Graduation Rates: Flawed as a Measure of Colleges, but Still Useful

It’s commencement season on college campuses, the time when graduating students see their years of effort culminate in a victory: getting the degree. That road to commencement was longer for some students than for others, though, and eventually those varying journeys will be reflected in the institution’s graduation rate.

The value of that number has been debated almost from the day it was first calculated in the mid-1990s. The flaws of the official government rate are well known: It counts only full-time, first-time students who enroll in the fall, excluding those who transfer out of the institution or transfer in and eventually graduate.

But even if you ignore those flaws, questions remain about whether graduation rates should be used to judge the quality of an institution and, more important, considered by prospective students when they select a college. Despite these questions, a host of recently released consumer tools, including President Obama’s College Scorecard, are using graduation rates in just that way to help students weigh their college decision. What’s more, in a Pew Research Center survey of college presidents conducted with The Chronicle in 2011, campus leaders said graduation rates were the most effective indicator for the public to assess a college’s quality.

As the graduation rate is used more often as a proxy for quality, the debate over its effectiveness becomes more intense. Some college officials maintain that graduation rates are a poor predictor of student success because they don’t measure an individual student’s chance of success. In other words, we can’t send the same exact student to different colleges at the same time, so we have no idea if a student who ends up dropping out of a college with a low graduation rate wouldn’t have followed the same path at an institution with a high graduation rate.

In reporting my book on the future of higher ed over the past year and a half, I met many students who dropped out of college. That led me to keep returning to this question: Does the student make the institution or does the institution make the student?

It’s both, I learned, although depending on your measure of success, one of them is more important than the other. If graduating with a degree is the ultimate measure of success—and for most students it is—then getting the right match between a prospective student and a college is what matters most. That’s the foundation of the undermatching research by former Princeton president, William Bowen, and others. Bowen maintains that institutions are the more important player in that match because more-selective institutions do a better job at graduating all types of students, even those the admissions office may have worried about admitting in the first place.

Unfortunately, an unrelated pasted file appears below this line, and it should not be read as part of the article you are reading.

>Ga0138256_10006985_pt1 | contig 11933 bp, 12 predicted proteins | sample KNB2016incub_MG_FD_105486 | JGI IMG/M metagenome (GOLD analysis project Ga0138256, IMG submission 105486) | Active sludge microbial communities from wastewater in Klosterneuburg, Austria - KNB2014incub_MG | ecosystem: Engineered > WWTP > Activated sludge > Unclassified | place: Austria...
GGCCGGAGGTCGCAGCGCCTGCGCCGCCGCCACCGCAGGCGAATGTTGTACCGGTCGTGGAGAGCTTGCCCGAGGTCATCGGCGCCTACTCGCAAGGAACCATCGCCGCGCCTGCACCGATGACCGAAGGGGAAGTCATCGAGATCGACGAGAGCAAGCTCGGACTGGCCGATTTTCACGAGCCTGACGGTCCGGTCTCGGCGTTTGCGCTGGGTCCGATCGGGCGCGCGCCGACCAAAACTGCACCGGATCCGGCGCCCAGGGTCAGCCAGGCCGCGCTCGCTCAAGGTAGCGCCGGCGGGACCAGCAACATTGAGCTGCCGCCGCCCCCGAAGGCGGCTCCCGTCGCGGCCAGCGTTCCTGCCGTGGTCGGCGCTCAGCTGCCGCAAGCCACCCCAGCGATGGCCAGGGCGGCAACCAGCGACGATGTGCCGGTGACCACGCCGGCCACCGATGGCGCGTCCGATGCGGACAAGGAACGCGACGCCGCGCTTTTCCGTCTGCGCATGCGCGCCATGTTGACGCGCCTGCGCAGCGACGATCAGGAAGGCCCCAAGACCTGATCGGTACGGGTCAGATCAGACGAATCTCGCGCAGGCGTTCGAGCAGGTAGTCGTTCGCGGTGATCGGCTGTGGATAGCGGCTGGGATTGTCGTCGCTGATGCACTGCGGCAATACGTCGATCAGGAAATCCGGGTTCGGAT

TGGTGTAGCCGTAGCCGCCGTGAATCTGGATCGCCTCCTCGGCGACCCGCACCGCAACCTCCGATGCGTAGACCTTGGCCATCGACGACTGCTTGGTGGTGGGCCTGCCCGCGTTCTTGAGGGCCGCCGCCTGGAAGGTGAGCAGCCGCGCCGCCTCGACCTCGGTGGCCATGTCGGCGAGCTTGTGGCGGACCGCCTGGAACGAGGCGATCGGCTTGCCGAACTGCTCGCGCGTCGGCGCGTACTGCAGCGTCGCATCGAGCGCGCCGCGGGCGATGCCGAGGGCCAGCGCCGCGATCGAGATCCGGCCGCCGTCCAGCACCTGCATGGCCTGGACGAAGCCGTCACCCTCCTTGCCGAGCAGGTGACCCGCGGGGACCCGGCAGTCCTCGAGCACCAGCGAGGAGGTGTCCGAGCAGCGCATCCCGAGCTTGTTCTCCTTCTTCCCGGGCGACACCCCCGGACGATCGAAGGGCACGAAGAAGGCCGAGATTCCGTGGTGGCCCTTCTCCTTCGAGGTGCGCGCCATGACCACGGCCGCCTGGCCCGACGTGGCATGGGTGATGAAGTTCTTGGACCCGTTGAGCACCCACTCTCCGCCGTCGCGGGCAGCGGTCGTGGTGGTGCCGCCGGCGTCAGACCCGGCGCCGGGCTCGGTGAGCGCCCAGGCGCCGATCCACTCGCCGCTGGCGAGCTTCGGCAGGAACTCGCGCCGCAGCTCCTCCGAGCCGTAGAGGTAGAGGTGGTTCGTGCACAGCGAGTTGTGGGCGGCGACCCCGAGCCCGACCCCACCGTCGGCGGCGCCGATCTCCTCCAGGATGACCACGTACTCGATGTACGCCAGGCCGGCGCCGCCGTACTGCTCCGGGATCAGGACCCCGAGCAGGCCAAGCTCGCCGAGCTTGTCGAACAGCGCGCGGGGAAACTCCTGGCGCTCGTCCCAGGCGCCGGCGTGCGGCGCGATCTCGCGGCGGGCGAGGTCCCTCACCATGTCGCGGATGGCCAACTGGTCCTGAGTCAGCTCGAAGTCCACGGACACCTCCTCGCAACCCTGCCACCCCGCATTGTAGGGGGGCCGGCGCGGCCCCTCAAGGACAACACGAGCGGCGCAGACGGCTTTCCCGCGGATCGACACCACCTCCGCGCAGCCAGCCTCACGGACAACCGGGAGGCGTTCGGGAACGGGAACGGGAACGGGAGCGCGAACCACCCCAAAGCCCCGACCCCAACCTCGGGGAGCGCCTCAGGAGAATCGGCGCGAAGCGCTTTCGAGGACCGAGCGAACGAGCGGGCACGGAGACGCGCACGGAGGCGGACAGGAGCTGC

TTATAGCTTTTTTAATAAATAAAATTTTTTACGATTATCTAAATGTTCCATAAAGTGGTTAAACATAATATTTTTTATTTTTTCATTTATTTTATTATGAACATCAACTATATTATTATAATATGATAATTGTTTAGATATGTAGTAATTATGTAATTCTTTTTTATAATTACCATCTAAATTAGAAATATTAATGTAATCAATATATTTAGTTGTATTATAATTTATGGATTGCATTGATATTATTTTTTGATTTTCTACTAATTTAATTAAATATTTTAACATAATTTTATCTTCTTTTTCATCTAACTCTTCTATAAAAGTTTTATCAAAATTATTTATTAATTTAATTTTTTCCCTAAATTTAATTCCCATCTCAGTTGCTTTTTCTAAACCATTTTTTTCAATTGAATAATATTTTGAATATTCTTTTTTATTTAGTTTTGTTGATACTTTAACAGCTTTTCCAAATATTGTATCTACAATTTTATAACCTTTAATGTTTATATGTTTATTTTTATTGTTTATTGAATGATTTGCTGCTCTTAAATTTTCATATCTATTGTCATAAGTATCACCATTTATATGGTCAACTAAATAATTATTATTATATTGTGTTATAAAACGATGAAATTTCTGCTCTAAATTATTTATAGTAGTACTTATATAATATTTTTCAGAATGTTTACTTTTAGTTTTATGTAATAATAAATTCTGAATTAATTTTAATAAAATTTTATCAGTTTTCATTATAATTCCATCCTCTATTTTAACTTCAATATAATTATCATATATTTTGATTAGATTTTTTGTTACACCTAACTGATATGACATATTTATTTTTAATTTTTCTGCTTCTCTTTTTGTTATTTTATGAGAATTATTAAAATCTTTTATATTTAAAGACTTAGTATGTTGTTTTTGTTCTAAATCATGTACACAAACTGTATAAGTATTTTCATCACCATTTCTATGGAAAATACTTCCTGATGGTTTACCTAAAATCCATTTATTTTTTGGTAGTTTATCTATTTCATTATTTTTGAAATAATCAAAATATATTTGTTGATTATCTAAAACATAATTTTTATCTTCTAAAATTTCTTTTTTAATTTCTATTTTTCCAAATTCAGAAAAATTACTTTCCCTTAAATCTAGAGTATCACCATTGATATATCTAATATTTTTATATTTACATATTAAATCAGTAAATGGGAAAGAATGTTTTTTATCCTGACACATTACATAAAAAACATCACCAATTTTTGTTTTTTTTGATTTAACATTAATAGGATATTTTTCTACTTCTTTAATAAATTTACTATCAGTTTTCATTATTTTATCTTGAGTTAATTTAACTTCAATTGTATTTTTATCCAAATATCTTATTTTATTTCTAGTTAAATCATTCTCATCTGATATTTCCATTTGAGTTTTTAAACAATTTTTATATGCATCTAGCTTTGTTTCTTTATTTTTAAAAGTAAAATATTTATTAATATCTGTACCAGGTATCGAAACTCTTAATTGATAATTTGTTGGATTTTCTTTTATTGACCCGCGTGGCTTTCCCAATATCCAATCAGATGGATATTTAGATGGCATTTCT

Going to a college with a high graduation rate doesn’t guarantee that the student will get a degree, of course, but the so-called “peer effects” of being around other students who want to finish college make a significant difference. “There is evidence that schools with high graduation rates have a culture that encourages actually graduating,” says Mark Schneider, a vice president at the American Institutes for Research and former U.S. commissioner of education statistics.

Vincent Tinto, a leading expert on the subject and author of Completing College: Rethinking Institutional Action (University of Chicago Press), agrees that graduation rates speak to no one individual. Still, graduation rates are not all about the academic strength of students a college enrolls—as critics sometimes argue—because even institutions with similar selectivity in admissions have substantial differences in how well they graduate students.

The problem as he sees it is that in the current system individuals are unable to obtain the information they need to make informed decisions about the likelihood that someone like them might graduate from an institution they are considering.

He would like to see institutions publish more data on graduation rates by type of student. How well does the college graduate those with Pell Grants or who need remedial help? What are the graduation rates by major, or of students on Work-Study grants? “If institutions can’t tell you that information, then that is indicative that they are not focused on student success,” says Tinto, professor emeritus at Syracuse University.

There is no question the government needs to improve how it measures the graduation rate to capture more students, such as those who transfer colleges. That is why we need a national unit-record system that tracks students who are increasingly swirling through higher education. But even with the flaws in how it’s currently measured, a college’s graduation rate should play a role in the college-search process. As Tinto says “in the absence of any other data, it is only logical that a student would use college graduation rates as a way of judging an institution.  What else would they do?”

As just one measure of many, using the graduation rate to evaluate colleges is as useful as judging a car by its safety ratings. Sure, you don’t know if buying a specific car will keep you from having an accident, but at least you reduce the probability that you will be seriously hurt if you purchase a car with a higher safety rating. The same is true with colleges that do a good job in graduating their students.

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